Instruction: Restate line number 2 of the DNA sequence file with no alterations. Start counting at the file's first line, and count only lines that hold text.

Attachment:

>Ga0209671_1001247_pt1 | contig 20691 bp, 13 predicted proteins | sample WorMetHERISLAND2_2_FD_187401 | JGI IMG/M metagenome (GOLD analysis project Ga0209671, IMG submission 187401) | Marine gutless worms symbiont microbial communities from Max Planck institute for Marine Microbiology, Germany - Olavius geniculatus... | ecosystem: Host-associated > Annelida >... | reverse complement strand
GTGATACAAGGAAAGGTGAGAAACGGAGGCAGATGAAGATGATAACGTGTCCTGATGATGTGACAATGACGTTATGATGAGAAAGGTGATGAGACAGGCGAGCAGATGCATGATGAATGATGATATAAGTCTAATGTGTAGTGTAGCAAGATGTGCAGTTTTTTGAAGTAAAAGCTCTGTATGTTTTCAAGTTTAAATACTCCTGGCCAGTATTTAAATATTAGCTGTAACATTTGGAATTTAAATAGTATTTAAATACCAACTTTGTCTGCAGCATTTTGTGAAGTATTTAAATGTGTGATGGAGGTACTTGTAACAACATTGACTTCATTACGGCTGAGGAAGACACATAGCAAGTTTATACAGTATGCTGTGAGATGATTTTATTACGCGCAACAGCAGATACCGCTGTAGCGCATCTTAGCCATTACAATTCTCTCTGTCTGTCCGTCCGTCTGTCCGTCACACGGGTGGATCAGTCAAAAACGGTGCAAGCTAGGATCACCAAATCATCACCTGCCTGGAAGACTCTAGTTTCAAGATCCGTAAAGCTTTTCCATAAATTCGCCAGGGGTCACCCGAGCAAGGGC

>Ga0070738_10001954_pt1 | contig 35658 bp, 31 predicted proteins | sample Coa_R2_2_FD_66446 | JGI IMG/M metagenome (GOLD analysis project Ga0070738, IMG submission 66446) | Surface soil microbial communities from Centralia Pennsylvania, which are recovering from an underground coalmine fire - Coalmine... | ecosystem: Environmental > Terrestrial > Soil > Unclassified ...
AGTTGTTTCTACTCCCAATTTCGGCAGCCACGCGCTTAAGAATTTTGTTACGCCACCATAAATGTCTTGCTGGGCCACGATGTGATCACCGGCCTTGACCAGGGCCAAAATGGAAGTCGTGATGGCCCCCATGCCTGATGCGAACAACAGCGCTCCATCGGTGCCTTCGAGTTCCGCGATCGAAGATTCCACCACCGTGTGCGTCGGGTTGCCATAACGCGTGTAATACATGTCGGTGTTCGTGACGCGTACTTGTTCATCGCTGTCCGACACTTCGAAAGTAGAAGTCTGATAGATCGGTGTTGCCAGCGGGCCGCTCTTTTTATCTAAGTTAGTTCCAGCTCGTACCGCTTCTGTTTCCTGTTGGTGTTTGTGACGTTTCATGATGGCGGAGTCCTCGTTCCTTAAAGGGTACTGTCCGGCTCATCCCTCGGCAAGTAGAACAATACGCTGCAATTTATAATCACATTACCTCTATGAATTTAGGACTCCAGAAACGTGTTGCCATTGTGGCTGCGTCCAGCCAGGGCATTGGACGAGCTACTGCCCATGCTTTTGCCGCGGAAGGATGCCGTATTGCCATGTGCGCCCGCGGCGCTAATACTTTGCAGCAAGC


GTGATACAAGGAAAGGTGAGAAACGGAGGCAGATGAAGATGATAACGTGTCCTGATGATGTGACAATGACGTTATGATGAGAAAGGTGATGAGACAGGCGAGCAGATGCATGATGAATGATGATATAAGTCTAATGTGTAGTGTAGCAAGATGTGCAGTTTTTTGAAGTAAAAGCTCTGTATGTTTTCAAGTTTAAATACTCCTGGCCAGTATTTAAATATTAGCTGTAACATTTGGAATTTAAATAGTATTTAAATACCAACTTTGTCTGCAGCATTTTGTGAAGTATTTAAATGTGTGATGGAGGTACTTGTAACAACATTGACTTCATTACGGCTGAGGAAGACACATAGCAAGTTTATACAGTATGCTGTGAGATGATTTTATTACGCGCAACAGCAGATACCGCTGTAGCGCATCTTAGCCATTACAATTCTCTCTGTCTGTCCGTCCGTCTGTCCGTCACACGGGTGGATCAGTCAAAAACGGTGCAAGCTAGGATCACCAAATCATCACCTGCCTGGAAGACTCTAGTTTCAAGATCCGTAAAGCTTTTCCATAAATTCGCCAGGGGTCACCCGAGCAAGGGC